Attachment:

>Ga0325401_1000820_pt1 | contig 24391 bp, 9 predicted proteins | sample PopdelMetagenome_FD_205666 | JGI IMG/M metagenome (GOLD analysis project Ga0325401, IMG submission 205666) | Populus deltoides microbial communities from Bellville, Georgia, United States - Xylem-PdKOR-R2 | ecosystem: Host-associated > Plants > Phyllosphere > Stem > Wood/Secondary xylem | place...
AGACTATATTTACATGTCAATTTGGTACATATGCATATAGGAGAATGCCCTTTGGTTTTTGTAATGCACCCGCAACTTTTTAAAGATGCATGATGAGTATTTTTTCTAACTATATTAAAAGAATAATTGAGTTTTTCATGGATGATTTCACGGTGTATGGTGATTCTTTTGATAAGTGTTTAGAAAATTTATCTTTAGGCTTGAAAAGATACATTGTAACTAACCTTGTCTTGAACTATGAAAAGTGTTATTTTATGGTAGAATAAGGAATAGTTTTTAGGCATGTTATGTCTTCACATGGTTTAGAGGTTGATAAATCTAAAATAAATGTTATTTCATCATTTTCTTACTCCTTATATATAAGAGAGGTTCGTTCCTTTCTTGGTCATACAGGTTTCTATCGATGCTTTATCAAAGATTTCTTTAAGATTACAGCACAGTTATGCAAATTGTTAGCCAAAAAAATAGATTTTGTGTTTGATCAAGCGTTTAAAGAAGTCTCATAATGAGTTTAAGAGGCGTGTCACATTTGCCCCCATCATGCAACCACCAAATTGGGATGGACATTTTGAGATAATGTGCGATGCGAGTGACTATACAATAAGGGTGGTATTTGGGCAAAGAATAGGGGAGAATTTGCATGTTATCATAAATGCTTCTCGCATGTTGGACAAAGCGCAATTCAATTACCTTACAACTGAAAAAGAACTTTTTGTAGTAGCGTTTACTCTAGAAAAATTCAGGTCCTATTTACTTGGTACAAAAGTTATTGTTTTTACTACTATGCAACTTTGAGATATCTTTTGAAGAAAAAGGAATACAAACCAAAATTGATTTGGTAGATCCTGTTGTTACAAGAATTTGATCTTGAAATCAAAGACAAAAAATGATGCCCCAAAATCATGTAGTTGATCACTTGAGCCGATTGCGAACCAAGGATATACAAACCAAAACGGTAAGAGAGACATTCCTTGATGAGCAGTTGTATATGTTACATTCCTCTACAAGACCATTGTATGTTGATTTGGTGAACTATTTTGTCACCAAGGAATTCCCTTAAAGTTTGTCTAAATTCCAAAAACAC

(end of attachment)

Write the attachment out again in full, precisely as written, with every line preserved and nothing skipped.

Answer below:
>Ga0325401_1000820_pt1 | contig 24391 bp, 9 predicted proteins | sample PopdelMetagenome_FD_205666 | JGI IMG/M metagenome (GOLD analysis project Ga0325401, IMG submission 205666) | Populus deltoides microbial communities from Bellville, Georgia, United States - Xylem-PdKOR-R2 | ecosystem: Host-associated > Plants > Phyllosphere > Stem > Wood/Secondary xylem | place...
AGACTATATTTACATGTCAATTTGGTACATATGCATATAGGAGAATGCCCTTTGGTTTTTGTAATGCACCCGCAACTTTTTAAAGATGCATGATGAGTATTTTTTCTAACTATATTAAAAGAATAATTGAGTTTTTCATGGATGATTTCACGGTGTATGGTGATTCTTTTGATAAGTGTTTAGAAAATTTATCTTTAGGCTTGAAAAGATACATTGTAACTAACCTTGTCTTGAACTATGAAAAGTGTTATTTTATGGTAGAATAAGGAATAGTTTTTAGGCATGTTATGTCTTCACATGGTTTAGAGGTTGATAAATCTAAAATAAATGTTATTTCATCATTTTCTTACTCCTTATATATAAGAGAGGTTCGTTCCTTTCTTGGTCATACAGGTTTCTATCGATGCTTTATCAAAGATTTCTTTAAGATTACAGCACAGTTATGCAAATTGTTAGCCAAAAAAATAGATTTTGTGTTTGATCAAGCGTTTAAAGAAGTCTCATAATGAGTTTAAGAGGCGTGTCACATTTGCCCCCATCATGCAACCACCAAATTGGGATGGACATTTTGAGATAATGTGCGATGCGAGTGACTATACAATAAGGGTGGTATTTGGGCAAAGAATAGGGGAGAATTTGCATGTTATCATAAATGCTTCTCGCATGTTGGACAAAGCGCAATTCAATTACCTTACAACTGAAAAAGAACTTTTTGTAGTAGCGTTTACTCTAGAAAAATTCAGGTCCTATTTACTTGGTACAAAAGTTATTGTTTTTACTACTATGCAACTTTGAGATATCTTTTGAAGAAAAAGGAATACAAACCAAAATTGATTTGGTAGATCCTGTTGTTACAAGAATTTGATCTTGAAATCAAAGACAAAAAATGATGCCCCAAAATCATGTAGTTGATCACTTGAGCCGATTGCGAACCAAGGATATACAAACCAAAACGGTAAGAGAGACATTCCTTGATGAGCAGTTGTATATGTTACATTCCTCTACAAGACCATTGTATGTTGATTTGGTGAACTATTTTGTCACCAAGGAATTCCCTTAAAGTTTGTCTAAATTCCAAAAACAC